I trawl the streets of Hong Kong on our day off. On Google Maps on my phone the streets seem precise and logical — but I’m lost once I steer my eyes to the pavement and the sky. The edges of buildings are variegated and lines do not align to the lines on my map. I enjoy getting lost.  My limbs are tired but enlivened. I walk with my back erect.

That night I go to a rooftop bar in Central HK with two friends, J & V. J had studied Literature and Art History, while V studied business. We’re outliers at the bar, kids in comparison to the well-heeled, cosmopolitan financier types swirling liquor over low tables.

I’d met one of my friends in Singapore about a month prior. I’d taken her around the “Unearthed” exhibition at the Singapore Art Museum because she wanted me to show her the local arts scene. She told me she was happily surprised that Singapore seemed so vibrant in that regard — according to her, Hong Kong was dead by comparison.

“Our institutions are not good,” she said. “Our art museums are terrible.”

I was surprised. I fill her in on the places we’d visited and the people we’d talked to — the Asia Art Archive, Claire Hsu, Chantal Wong; Para Site, Cosmin Costinas. “Hong Kong seems a lot more interesting to me. There is something about the city’s chaos that seems to afford greater latitude for creative work,” I tell her, “It’s less centrally regulated.”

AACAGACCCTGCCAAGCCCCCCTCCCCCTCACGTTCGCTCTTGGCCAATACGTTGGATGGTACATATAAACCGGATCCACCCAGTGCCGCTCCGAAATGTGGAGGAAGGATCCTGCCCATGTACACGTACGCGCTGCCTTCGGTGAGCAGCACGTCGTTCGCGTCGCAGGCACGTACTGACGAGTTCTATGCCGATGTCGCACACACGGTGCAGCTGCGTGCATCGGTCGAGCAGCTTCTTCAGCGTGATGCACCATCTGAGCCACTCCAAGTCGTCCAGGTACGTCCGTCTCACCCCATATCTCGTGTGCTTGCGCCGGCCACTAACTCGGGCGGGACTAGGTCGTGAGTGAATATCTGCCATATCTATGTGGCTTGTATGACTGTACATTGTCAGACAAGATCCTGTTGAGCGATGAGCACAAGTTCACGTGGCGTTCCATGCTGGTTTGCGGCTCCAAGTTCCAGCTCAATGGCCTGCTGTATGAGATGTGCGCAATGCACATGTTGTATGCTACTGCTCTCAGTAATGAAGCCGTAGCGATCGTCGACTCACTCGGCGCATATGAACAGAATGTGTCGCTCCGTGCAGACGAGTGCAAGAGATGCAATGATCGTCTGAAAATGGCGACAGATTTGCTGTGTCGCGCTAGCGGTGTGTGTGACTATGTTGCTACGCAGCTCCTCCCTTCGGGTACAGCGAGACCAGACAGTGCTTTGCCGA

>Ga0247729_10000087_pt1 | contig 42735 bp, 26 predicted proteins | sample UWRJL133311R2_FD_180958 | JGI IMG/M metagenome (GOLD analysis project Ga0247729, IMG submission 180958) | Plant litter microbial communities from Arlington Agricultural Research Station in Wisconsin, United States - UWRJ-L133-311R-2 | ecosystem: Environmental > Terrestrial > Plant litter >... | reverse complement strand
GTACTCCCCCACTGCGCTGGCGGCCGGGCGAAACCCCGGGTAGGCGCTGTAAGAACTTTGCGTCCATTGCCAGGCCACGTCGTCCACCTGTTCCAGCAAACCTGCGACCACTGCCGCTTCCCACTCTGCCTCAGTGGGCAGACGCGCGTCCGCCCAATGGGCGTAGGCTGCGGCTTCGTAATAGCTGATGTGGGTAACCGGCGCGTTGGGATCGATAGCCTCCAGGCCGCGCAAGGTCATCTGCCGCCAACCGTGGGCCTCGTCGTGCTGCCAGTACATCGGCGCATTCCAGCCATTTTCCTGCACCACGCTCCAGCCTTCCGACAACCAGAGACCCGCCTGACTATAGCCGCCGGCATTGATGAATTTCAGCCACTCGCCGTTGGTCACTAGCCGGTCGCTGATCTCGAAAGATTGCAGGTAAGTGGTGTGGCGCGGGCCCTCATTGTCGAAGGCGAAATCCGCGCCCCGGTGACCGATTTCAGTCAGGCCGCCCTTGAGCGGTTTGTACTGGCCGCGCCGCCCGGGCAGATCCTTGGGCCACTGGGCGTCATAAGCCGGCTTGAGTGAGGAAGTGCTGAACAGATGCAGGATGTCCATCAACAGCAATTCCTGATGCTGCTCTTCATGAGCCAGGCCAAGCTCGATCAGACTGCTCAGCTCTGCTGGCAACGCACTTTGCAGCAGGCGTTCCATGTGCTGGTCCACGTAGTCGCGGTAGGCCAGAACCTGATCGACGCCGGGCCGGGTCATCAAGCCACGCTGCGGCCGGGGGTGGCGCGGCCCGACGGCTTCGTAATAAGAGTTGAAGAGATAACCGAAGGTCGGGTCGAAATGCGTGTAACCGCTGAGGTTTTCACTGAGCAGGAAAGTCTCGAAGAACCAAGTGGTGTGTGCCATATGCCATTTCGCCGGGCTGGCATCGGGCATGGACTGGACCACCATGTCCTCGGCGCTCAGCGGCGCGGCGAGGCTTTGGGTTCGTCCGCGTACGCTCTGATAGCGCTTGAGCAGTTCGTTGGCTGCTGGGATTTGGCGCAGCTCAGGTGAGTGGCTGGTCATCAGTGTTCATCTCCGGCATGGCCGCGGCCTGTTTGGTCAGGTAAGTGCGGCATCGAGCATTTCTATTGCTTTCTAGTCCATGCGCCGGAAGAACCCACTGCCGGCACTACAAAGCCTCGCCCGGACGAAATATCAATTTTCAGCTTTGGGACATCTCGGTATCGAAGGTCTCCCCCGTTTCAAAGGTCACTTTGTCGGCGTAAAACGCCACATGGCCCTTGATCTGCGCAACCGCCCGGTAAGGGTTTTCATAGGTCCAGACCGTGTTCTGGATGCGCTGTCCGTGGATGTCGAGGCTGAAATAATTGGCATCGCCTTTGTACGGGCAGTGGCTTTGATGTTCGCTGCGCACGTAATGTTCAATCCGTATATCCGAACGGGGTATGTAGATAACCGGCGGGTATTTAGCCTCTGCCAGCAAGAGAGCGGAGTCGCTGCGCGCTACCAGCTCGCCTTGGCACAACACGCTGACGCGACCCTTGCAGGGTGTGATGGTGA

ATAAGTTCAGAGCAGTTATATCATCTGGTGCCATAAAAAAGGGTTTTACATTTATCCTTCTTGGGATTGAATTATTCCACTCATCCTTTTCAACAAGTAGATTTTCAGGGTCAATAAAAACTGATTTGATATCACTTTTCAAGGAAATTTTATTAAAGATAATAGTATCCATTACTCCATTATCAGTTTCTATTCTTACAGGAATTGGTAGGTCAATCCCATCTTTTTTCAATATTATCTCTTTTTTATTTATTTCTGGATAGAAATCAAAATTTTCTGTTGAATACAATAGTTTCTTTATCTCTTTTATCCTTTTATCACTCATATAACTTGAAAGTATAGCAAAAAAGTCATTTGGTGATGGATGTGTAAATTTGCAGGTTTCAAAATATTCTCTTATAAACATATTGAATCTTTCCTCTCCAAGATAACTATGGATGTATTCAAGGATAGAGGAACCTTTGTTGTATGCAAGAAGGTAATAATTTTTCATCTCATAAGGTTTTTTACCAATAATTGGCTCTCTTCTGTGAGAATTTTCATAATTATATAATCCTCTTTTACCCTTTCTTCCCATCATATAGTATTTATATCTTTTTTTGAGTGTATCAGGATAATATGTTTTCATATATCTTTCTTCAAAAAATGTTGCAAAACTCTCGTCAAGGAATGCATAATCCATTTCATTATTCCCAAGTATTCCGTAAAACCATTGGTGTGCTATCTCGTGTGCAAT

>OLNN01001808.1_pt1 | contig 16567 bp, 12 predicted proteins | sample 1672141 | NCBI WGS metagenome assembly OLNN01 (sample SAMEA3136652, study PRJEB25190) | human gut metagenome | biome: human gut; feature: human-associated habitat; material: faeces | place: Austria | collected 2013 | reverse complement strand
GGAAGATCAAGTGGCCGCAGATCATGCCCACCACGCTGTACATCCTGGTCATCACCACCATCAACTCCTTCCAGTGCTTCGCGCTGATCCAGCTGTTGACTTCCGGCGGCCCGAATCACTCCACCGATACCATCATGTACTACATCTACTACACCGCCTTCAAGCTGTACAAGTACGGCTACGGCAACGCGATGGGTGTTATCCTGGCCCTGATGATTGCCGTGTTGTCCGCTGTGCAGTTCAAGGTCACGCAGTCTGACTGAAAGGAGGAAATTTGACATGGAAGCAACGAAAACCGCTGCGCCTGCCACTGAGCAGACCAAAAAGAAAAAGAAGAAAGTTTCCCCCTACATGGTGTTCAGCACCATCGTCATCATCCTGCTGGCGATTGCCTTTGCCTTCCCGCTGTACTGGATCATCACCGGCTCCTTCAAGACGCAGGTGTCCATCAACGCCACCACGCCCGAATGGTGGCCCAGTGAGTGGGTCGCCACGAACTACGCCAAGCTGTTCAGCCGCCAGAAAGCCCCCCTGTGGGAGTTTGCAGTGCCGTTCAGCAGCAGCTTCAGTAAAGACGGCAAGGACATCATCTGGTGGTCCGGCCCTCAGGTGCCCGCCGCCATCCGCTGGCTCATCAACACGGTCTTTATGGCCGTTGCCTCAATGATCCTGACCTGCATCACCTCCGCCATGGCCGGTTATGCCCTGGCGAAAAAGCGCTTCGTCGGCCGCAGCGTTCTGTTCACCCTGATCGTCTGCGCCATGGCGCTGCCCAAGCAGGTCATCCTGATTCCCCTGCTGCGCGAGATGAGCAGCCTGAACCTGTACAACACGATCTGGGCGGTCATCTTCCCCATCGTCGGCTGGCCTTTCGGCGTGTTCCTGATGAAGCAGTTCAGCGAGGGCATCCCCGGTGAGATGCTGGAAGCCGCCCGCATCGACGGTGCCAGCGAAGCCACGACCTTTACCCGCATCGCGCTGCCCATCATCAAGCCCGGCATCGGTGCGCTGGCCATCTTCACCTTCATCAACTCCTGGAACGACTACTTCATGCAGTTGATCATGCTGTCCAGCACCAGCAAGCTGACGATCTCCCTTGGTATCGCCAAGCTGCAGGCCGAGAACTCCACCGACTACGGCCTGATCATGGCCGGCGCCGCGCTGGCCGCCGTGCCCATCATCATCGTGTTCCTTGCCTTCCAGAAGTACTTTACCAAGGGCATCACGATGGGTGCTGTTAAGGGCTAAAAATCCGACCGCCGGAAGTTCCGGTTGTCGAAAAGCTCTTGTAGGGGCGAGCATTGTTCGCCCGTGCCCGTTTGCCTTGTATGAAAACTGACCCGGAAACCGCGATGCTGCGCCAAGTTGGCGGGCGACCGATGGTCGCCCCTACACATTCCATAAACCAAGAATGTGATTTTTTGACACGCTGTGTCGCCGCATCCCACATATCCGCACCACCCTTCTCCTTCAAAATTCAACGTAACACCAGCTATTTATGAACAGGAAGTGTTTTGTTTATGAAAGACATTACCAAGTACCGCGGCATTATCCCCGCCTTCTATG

Space is a significant factor here — like Singapore, Hong Kong also faces incredible land-shortage, but my sense is that its approach to urban planning is different. I see it in the patchwork character of the city. I wonder about Hong Kong’s land-use policies and to what extent they were centrally controlled and to what extent market-driven, and how that influences its art ecology. I ask my friends, but they’re not certain.